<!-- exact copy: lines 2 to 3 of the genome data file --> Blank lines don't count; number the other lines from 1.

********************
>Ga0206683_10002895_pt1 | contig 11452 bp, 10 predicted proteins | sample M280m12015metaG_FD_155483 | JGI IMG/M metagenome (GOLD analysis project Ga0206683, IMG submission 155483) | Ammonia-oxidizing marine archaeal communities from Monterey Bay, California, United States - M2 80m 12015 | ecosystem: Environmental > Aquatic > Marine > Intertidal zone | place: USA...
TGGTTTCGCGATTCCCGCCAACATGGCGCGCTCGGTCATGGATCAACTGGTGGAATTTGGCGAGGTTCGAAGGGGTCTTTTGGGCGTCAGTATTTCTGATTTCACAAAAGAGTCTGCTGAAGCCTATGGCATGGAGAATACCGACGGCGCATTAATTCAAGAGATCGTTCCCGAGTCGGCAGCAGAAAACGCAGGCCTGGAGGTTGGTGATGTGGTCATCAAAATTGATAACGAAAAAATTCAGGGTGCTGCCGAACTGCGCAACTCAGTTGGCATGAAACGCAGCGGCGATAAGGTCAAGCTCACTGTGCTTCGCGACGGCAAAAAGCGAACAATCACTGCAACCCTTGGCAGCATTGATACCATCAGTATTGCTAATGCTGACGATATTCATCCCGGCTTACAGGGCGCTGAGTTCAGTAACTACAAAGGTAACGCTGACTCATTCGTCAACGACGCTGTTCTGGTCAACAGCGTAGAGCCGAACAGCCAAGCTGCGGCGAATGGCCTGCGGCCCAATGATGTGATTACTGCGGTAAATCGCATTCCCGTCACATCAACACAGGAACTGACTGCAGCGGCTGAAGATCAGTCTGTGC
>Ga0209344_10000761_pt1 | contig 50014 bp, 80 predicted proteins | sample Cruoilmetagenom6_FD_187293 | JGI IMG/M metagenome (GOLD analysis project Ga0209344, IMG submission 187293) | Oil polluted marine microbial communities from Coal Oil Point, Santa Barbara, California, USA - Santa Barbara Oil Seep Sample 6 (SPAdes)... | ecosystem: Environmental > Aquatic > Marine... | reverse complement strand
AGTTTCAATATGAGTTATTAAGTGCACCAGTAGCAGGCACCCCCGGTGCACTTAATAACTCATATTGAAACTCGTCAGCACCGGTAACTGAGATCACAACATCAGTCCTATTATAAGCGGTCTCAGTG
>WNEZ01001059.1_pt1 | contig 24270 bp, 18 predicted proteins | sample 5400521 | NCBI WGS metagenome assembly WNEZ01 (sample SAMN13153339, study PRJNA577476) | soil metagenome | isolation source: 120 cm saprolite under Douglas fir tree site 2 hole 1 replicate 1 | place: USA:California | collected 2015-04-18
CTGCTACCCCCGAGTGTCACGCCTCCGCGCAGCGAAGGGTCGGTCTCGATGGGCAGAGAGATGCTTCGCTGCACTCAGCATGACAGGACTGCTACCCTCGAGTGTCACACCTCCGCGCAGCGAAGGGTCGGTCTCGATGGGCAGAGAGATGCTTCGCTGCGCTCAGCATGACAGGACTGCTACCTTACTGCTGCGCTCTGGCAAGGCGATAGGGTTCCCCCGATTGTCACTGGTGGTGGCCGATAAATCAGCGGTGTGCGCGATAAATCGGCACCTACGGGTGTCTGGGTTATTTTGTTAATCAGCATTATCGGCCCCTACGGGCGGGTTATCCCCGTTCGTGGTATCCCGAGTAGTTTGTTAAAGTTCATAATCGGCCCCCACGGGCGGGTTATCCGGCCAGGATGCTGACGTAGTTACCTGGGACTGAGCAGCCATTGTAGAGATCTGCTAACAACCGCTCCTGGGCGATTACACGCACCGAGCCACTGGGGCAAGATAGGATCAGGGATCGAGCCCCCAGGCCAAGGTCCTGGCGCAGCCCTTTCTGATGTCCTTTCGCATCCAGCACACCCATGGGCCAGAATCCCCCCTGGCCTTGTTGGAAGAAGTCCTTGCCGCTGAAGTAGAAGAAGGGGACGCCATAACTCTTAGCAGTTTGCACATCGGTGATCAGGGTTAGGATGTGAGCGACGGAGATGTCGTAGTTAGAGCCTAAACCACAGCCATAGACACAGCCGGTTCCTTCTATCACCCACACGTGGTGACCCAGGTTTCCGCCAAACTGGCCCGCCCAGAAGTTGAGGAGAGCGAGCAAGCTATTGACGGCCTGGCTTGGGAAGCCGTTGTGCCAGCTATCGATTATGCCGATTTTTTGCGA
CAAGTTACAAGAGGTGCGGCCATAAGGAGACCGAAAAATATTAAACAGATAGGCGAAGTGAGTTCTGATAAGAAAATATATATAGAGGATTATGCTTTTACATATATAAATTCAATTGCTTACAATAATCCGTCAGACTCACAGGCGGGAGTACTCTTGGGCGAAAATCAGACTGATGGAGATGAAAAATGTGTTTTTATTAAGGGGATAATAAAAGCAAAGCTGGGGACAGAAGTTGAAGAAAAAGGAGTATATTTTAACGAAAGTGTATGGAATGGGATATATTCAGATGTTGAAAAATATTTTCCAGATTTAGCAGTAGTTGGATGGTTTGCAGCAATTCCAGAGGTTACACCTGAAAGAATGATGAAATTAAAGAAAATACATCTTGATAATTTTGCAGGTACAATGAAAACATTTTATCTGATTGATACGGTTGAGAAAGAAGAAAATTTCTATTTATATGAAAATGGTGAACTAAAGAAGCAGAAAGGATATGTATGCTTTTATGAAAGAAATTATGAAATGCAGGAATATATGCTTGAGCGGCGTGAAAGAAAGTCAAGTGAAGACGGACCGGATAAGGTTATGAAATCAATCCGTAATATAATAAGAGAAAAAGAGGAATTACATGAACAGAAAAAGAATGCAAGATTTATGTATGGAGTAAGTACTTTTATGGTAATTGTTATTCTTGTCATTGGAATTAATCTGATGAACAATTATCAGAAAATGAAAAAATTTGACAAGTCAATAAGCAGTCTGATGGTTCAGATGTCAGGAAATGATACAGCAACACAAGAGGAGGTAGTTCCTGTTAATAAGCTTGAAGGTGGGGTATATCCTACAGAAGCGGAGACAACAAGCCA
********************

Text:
TGGTTTCGCGATTCCCGCCAACATGGCGCGCTCGGTCATGGATCAACTGGTGGAATTTGGCGAGGTTCGAAGGGGTCTTTTGGGCGTCAGTATTTCTGATTTCACAAAAGAGTCTGCTGAAGCCTATGGCATGGAGAATACCGACGGCGCATTAATTCAAGAGATCGTTCCCGAGTCGGCAGCAGAAAACGCAGGCCTGGAGGTTGGTGATGTGGTCATCAAAATTGATAACGAAAAAATTCAGGGTGCTGCCGAACTGCGCAACTCAGTTGGCATGAAACGCAGCGGCGATAAGGTCAAGCTCACTGTGCTTCGCGACGGCAAAAAGCGAACAATCACTGCAACCCTTGGCAGCATTGATACCATCAGTATTGCTAATGCTGACGATATTCATCCCGGCTTACAGGGCGCTGAGTTCAGTAACTACAAAGGTAACGCTGACTCATTCGTCAACGACGCTGTTCTGGTCAACAGCGTAGAGCCGAACAGCCAAGCTGCGGCGAATGGCCTGCGGCCCAATGATGTGATTACTGCGGTAAATCGCATTCCCGTCACATCAACACAGGAACTGACTGCAGCGGCTGAAGATCAGTCTGTGC
>Ga0209344_10000761_pt1 | contig 50014 bp, 80 predicted proteins | sample Cruoilmetagenom6_FD_187293 | JGI IMG/M metagenome (GOLD analysis project Ga0209344, IMG submission 187293) | Oil polluted marine microbial communities from Coal Oil Point, Santa Barbara, California, USA - Santa Barbara Oil Seep Sample 6 (SPAdes)... | ecosystem: Environmental > Aquatic > Marine... | reverse complement strand